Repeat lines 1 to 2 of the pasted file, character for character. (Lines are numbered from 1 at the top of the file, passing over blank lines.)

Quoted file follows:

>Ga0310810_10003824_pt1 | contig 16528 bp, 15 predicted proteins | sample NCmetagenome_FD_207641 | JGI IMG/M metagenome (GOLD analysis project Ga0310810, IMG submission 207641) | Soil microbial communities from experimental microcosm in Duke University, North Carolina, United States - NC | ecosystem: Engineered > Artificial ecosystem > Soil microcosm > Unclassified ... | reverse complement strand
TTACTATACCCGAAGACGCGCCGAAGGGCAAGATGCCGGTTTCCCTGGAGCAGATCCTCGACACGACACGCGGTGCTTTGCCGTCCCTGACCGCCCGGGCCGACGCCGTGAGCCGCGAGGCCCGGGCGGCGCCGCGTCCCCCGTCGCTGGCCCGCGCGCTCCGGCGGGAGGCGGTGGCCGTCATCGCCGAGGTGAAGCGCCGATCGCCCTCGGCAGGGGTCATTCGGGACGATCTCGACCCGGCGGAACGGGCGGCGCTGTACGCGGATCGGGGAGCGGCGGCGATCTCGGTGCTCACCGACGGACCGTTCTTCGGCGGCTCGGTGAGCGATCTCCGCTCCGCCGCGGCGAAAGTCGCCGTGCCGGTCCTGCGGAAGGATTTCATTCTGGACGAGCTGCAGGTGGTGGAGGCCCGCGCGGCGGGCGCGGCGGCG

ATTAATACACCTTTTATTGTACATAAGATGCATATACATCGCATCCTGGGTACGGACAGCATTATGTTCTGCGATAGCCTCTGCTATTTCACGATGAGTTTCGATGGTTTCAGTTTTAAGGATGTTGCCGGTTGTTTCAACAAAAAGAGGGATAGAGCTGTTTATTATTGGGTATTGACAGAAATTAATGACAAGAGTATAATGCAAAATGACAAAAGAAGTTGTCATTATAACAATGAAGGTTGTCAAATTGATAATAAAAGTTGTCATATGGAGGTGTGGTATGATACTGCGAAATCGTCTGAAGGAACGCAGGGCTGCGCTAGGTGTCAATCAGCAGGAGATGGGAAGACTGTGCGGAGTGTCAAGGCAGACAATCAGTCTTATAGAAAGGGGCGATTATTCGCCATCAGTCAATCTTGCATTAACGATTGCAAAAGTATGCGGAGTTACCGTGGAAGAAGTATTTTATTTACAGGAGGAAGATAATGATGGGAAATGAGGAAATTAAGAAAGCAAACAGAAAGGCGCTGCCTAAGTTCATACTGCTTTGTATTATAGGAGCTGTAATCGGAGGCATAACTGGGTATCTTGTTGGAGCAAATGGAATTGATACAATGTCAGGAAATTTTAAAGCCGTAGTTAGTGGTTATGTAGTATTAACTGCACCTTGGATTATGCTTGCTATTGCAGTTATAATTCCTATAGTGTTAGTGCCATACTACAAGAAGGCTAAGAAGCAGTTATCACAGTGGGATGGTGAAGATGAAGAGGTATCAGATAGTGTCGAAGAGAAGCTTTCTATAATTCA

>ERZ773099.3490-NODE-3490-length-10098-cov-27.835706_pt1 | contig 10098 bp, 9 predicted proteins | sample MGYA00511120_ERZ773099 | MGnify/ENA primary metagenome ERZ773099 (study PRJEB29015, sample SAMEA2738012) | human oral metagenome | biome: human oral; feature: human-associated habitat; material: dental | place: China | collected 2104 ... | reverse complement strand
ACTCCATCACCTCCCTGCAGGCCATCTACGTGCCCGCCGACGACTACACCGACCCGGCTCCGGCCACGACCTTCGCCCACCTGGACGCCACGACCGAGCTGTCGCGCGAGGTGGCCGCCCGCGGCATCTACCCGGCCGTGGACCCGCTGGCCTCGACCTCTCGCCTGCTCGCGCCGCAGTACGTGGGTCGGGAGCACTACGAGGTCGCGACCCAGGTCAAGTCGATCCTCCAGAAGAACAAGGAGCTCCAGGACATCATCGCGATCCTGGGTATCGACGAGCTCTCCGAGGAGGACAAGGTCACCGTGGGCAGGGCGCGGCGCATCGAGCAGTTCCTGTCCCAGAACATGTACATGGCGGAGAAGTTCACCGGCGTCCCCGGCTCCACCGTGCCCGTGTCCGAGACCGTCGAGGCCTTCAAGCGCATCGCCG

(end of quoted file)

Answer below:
>Ga0310810_10003824_pt1 | contig 16528 bp, 15 predicted proteins | sample NCmetagenome_FD_207641 | JGI IMG/M metagenome (GOLD analysis project Ga0310810, IMG submission 207641) | Soil microbial communities from experimental microcosm in Duke University, North Carolina, United States - NC | ecosystem: Engineered > Artificial ecosystem > Soil microcosm > Unclassified ... | reverse complement strand
TTACTATACCCGAAGACGCGCCGAAGGGCAAGATGCCGGTTTCCCTGGAGCAGATCCTCGACACGACACGCGGTGCTTTGCCGTCCCTGACCGCCCGGGCCGACGCCGTGAGCCGCGAGGCCCGGGCGGCGCCGCGTCCCCCGTCGCTGGCCCGCGCGCTCCGGCGGGAGGCGGTGGCCGTCATCGCCGAGGTGAAGCGCCGATCGCCCTCGGCAGGGGTCATTCGGGACGATCTCGACCCGGCGGAACGGGCGGCGCTGTACGCGGATCGGGGAGCGGCGGCGATCTCGGTGCTCACCGACGGACCGTTCTTCGGCGGCTCGGTGAGCGATCTCCGCTCCGCCGCGGCGAAAGTCGCCGTGCCGGTCCTGCGGAAGGATTTCATTCTGGACGAGCTGCAGGTGGTGGAGGCCCGCGCGGCGGGCGCGGCGGCG